Muscle Properties During Normal Movements

Project: Research project

Project Details

Description

DESCRIPTION (provided by applicant): Muscle has been extensively studied to identify its mechanical properties and their molecular mechanisms. The goal of our lab is to investigate how muscle properties contribute to normal motor behaviors. In posture and locomotion, the endpoint of the limb forms the primary interface with the environment. This endpoint not only needs to generate force but must also be stable to perturbations in all 3 dimensions (3D). Consider for example the case of locomotion across an uneven surface: the foot is undergoing constant 3D changes in angle and orientation and failure to deal with these changes can result in serious injury. In this proposal, we investigate the contribution of muscle properties to stability of the limb endpoint in 3D space. The key mechanical property for stability is the stiffness of the endpoint. Previous studies of endpoint stiffness have been limited by use of manipulators with only 2 degrees of freedom. Our studies utilize a 6 degree of freedom load cell coupled to a sophisticated 6 degree of freedom robotic arm to allow full exploration of endpoint stiffness in 3D space. We study the cat hind limb to allow precise measurements of individual muscle properties without intervention from reflexes. Our aims trace the sources of endpoint stiffness from single muscles, to muscle combinations, to whole limb interactions. In aim 1, we test the hypothesis that variations in muscle architecture are the primary source of differences in stiffness between muscles. In aim 2, we test the hypothesis that the force and stiffness for synergist muscles acting at single joint sum linearly. Aim 3 considers the challenge for endpoint stability generated by exertion of forces against the environment, which result in de-stabilizing reaction forces. We hypothesize that maintenance of endpoint stability during antigravity tasks actually requires co-activation of at least some flexors with the extensors that generate the primary forces. These studies will reveal how the unique design of each muscle acts to stabilize the limbs against the perturbations that actually occur during real 3D movements. These results will be important for rehabilitation engineering, providing a quantitative guide for muscle selection in tendon transfer surgeries and functional neuromuscular stimulation.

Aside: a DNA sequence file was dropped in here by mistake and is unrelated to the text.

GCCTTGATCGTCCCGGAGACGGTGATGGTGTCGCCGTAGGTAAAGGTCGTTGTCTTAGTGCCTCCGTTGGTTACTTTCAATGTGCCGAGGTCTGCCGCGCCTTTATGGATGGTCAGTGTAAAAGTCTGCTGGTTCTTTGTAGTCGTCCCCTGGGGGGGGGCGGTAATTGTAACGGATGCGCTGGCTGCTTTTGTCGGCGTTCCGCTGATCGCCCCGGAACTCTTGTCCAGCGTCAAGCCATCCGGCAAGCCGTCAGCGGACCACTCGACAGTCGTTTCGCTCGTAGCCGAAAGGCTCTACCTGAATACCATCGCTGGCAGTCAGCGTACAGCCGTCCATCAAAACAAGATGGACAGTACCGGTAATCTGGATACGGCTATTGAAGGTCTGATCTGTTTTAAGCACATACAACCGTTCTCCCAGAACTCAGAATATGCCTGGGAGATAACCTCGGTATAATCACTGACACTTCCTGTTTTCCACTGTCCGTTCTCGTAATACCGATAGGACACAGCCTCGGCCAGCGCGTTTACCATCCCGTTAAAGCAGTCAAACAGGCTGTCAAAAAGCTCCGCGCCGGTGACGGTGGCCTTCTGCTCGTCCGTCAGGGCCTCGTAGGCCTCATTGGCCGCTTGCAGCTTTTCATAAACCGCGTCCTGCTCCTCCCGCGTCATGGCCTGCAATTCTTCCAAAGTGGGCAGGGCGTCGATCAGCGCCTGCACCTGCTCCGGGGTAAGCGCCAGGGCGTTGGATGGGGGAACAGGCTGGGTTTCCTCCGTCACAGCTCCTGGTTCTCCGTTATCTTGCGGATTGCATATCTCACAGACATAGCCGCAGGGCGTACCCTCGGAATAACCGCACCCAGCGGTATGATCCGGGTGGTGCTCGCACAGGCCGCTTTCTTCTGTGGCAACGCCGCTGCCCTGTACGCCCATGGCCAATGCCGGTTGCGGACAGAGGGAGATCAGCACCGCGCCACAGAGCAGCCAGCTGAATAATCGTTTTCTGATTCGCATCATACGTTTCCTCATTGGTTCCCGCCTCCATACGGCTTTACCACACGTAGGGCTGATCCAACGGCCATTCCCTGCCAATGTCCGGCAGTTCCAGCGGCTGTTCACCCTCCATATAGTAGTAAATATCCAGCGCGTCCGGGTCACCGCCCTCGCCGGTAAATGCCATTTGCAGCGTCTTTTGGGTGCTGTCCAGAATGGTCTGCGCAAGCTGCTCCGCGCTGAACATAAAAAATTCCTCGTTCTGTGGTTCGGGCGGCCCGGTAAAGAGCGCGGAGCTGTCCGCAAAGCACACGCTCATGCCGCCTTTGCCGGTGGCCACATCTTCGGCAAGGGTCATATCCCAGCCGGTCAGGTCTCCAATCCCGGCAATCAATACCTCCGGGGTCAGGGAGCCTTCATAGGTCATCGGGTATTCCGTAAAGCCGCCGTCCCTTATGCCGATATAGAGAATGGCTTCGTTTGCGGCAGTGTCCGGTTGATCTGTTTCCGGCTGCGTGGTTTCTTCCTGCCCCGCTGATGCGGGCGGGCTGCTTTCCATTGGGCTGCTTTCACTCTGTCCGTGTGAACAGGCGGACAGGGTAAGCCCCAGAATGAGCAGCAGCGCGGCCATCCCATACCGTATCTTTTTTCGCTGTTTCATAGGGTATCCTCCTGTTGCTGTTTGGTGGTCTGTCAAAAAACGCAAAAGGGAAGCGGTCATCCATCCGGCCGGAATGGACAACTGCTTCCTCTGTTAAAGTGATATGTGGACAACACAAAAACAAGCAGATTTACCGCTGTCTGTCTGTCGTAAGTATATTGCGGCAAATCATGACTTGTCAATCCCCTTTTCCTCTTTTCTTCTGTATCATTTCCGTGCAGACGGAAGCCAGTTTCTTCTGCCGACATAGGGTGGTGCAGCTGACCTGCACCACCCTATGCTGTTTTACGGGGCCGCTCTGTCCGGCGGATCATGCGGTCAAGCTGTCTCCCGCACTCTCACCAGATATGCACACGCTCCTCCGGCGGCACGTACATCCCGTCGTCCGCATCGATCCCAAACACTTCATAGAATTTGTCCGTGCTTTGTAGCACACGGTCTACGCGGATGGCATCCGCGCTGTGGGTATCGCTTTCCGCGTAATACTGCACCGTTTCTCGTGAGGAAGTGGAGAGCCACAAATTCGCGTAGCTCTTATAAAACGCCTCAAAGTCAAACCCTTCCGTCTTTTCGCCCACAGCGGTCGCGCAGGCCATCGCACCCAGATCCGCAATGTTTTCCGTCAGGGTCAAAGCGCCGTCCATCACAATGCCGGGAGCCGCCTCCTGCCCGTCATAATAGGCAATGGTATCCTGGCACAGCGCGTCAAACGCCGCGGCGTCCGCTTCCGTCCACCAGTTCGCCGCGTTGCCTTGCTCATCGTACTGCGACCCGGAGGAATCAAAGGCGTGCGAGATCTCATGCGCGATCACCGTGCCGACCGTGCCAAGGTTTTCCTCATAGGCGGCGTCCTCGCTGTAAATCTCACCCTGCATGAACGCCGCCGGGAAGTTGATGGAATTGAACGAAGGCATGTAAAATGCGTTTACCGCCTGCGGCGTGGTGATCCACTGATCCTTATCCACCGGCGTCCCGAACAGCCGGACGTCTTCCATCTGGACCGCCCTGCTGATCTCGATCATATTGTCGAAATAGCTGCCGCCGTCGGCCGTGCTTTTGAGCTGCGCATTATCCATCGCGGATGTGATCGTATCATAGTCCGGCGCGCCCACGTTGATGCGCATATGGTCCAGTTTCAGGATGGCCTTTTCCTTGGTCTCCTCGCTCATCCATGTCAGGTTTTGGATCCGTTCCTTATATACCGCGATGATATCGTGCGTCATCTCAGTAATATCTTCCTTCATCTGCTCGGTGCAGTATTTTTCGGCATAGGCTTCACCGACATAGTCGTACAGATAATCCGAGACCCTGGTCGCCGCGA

StatusFinished
Effective start/end date9/27/028/31/08

Funding

  • National Institute of Arthritis and Musculoskeletal and Skin Diseases (5 R01 AR041531-13)

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